Our Coffee - "HOW DID DIN START ROASTING COFFEE?" by Nancy Rommelman, Ristretto Roasters
This is the question I hear most about how Din Johnson, the owner of Ristretto Roasters and my husband, got into the coffee biz. Din’s coffee odyssey began in 2000, when we were still living in Los Angeles, and he brought home a coffee roaster the size of a small popcorn popper. Soon, we were receiving regular mail deliveries of little pouches of green beans with names like Tanzanian Peaberry and Guatemala Huehuetanengo. After he worked all day as a contractor, Din would come home and, by night, fire up the tiny roaster, which, if I recall, made a noise like a very tiny hair dryer. And did we drink good coffee? We did, if not much of it, a half-cup of beans not going very far.
A few months later, I came home to find something that looked like a small aircraft engine sitting on the counter. I started to see less of my husband, occupied as he was in the basement with the roaster, and on the Internet, drilling deeper into coffee culture, and on rare occasion – this was Los Angeles, where most people drink truly execrable chain coffee and call it good – another coffee roasting aficionado. If memory serves, Din even went to a coffee convention up in Seattle.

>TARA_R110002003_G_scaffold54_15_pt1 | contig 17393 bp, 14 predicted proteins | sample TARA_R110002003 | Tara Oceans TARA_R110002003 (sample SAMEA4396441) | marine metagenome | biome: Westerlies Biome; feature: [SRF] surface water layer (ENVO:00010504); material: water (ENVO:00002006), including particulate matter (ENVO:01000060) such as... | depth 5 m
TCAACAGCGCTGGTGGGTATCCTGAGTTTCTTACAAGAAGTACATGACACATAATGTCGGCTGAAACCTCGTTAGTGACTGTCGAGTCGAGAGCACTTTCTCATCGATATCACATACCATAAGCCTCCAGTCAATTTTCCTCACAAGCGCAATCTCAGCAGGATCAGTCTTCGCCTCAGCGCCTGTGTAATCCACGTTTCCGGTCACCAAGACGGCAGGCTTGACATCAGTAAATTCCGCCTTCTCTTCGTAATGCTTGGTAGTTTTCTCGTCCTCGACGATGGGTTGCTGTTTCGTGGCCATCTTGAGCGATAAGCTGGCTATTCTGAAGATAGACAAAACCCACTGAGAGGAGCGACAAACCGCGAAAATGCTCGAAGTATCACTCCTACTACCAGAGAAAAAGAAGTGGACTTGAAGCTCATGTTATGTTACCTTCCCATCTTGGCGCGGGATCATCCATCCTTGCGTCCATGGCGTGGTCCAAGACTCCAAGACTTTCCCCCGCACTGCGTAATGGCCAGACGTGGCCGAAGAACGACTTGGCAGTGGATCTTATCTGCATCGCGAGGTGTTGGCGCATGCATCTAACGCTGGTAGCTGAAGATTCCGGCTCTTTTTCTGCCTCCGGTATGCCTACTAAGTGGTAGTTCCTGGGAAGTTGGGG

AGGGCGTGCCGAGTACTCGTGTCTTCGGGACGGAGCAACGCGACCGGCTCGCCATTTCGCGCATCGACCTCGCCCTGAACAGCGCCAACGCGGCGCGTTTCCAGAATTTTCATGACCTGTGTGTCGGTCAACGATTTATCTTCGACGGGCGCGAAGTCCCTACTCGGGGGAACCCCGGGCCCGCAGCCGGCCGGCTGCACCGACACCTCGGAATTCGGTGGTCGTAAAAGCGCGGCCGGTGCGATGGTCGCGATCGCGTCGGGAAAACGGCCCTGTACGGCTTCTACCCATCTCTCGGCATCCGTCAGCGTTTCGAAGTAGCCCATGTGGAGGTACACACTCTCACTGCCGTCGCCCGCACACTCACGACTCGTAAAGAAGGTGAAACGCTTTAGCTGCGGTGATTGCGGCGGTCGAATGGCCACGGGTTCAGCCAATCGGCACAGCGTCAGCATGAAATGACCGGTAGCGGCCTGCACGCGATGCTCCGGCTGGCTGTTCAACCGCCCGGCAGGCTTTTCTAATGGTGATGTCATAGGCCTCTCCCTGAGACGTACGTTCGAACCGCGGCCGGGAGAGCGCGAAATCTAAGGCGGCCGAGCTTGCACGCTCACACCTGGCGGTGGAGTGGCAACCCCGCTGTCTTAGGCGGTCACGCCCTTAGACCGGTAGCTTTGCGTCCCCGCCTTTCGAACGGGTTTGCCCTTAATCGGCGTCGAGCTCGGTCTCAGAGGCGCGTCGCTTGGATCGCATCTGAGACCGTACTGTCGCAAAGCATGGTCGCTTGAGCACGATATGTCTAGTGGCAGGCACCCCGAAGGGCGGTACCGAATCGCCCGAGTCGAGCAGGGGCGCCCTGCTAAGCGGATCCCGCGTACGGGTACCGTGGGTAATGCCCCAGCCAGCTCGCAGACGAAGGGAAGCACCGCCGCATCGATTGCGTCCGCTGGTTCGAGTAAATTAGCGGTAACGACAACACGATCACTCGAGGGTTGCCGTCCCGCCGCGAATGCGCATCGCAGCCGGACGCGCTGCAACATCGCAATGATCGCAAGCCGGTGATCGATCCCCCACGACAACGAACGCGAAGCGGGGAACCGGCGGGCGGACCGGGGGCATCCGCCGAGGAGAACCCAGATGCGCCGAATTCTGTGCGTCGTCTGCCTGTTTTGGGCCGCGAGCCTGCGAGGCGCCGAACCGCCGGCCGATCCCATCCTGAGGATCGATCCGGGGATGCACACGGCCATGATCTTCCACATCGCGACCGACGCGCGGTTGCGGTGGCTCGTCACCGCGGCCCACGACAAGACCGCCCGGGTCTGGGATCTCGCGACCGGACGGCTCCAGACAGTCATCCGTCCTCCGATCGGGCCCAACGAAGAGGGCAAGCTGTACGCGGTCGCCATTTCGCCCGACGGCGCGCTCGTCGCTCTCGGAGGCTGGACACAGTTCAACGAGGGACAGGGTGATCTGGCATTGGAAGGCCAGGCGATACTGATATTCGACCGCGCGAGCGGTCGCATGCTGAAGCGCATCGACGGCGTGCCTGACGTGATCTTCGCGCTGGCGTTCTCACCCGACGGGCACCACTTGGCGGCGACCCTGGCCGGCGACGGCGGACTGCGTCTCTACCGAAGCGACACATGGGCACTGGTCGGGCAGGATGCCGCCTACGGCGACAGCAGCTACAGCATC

This was the same year we decided to relocate to Portland, where Din had grown up. In the fall of 2003, we bought a house in Northeast Portland, which Din remodeled and made beautiful. Our first year here was tough: Did Din want to continue to be a contractor, which meant working eight months of the year in the rain? I asked him, if he could do anything, what would it be?
"Roast coffee," he said, and it was decided: he would roast for a wholesale-only business, based in our garage. He bought the Probat, on eBay. Din and his sister Hillary wrote a business plan; we got up some money from family and friends, and Ristretto Roasters was born. We found the location on NE 42nd Ave., and for five months, starting in May 2005, Din did everything: he painted walls and finished the floors and built the furniture; picked out and installed lights; moved in the roaster and helped build a truly epic afterburner, the system which essentially incinerates the smoke that comes from roasting. He hired our first two baristas, Rachel and Katie, and on opening day, September 17, 2005, the four of us stood in the 600-square-foot café, smiling and ready to introduce to the world Din’s hand-crafted, medium-roasted coffee. I think we sold $57 worth of it that day. It’s gone up from there.
In the three years Ristretto Roasters has been open, the word about Din’s work; the philosophy of roasting each type of bean to the peak if its individual perfection – i.e., a Panama Honey is not an Ethiopian Harar, so why would you treat them the same? – has spread, through the city and beyond. The people who are coming into Ristretto’s orbit, the bean suppliers, the farmers, the cuppers, the roasters; the ever-expanding number of cafes that buy their beans from us – is extraordinary, making you realize what an enormously rich and exotic world is coffee, one we are privileged to be part of at this moment, when, at least in Portland and (slowly, slowly…) the rest of the nation, people are coming to appreciate how truly great their morning cup can be.